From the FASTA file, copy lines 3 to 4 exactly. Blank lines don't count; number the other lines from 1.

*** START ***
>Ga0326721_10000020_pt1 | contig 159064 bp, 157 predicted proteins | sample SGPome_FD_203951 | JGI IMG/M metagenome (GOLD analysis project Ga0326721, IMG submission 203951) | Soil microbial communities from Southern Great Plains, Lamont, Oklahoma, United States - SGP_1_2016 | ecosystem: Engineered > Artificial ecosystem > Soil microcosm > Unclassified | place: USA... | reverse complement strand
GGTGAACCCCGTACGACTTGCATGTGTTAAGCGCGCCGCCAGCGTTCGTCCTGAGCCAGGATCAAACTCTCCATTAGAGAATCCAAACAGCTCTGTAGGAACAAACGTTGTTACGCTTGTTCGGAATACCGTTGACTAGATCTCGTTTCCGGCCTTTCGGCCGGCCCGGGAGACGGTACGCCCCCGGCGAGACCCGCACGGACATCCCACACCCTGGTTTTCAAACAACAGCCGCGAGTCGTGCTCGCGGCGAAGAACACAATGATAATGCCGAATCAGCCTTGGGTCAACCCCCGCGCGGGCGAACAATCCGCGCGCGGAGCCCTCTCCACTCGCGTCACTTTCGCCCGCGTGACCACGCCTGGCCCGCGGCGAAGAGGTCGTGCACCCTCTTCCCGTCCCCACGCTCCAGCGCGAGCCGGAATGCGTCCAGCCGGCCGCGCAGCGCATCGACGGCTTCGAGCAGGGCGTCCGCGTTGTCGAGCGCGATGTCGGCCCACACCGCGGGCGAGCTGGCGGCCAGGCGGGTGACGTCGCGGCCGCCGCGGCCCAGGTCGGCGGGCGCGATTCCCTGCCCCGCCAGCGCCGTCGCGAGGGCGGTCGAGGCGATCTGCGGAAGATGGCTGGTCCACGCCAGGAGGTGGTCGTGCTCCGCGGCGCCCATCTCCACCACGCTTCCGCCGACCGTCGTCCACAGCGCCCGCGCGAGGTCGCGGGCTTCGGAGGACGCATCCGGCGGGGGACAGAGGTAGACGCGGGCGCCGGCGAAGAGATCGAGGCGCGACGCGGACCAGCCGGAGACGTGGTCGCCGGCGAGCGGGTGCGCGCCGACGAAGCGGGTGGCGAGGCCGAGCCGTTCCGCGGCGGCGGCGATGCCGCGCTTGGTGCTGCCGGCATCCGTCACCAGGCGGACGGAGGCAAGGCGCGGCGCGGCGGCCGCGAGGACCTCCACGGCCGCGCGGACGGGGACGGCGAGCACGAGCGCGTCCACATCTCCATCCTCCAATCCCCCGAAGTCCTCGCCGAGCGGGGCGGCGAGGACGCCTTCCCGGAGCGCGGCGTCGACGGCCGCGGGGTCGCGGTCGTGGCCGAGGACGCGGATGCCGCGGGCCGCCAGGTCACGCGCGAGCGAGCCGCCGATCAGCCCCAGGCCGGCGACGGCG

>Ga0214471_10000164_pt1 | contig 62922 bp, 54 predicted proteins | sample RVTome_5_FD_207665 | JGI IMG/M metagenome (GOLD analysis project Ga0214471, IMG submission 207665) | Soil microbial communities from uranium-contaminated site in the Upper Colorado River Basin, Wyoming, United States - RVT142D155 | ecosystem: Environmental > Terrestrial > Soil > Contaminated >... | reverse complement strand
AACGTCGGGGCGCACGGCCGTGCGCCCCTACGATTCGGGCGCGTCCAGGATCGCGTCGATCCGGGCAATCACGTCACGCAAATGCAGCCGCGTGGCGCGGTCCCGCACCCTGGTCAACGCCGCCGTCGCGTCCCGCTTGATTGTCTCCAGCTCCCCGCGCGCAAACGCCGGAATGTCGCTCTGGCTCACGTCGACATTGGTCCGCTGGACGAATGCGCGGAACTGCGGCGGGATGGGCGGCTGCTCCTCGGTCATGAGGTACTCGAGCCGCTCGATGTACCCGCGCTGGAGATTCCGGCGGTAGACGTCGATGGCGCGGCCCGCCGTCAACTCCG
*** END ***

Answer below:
>Ga0214471_10000164_pt1 | contig 62922 bp, 54 predicted proteins | sample RVTome_5_FD_207665 | JGI IMG/M metagenome (GOLD analysis project Ga0214471, IMG submission 207665) | Soil microbial communities from uranium-contaminated site in the Upper Colorado River Basin, Wyoming, United States - RVT142D155 | ecosystem: Environmental > Terrestrial > Soil > Contaminated >... | reverse complement strand
AACGTCGGGGCGCACGGCCGTGCGCCCCTACGATTCGGGCGCGTCCAGGATCGCGTCGATCCGGGCAATCACGTCACGCAAATGCAGCCGCGTGGCGCGGTCCCGCACCCTGGTCAACGCCGCCGTCGCGTCCCGCTTGATTGTCTCCAGCTCCCCGCGCGCAAACGCCGGAATGTCGCTCTGGCTCACGTCGACATTGGTCCGCTGGACGAATGCGCGGAACTGCGGCGGGATGGGCGGCTGCTCCTCGGTCATGAGGTACTCGAGCCGCTCGATGTACCCGCGCTGGAGATTCCGGCGGTAGACGTCGATGGCGCGGCCCGCCGTCAACTCCG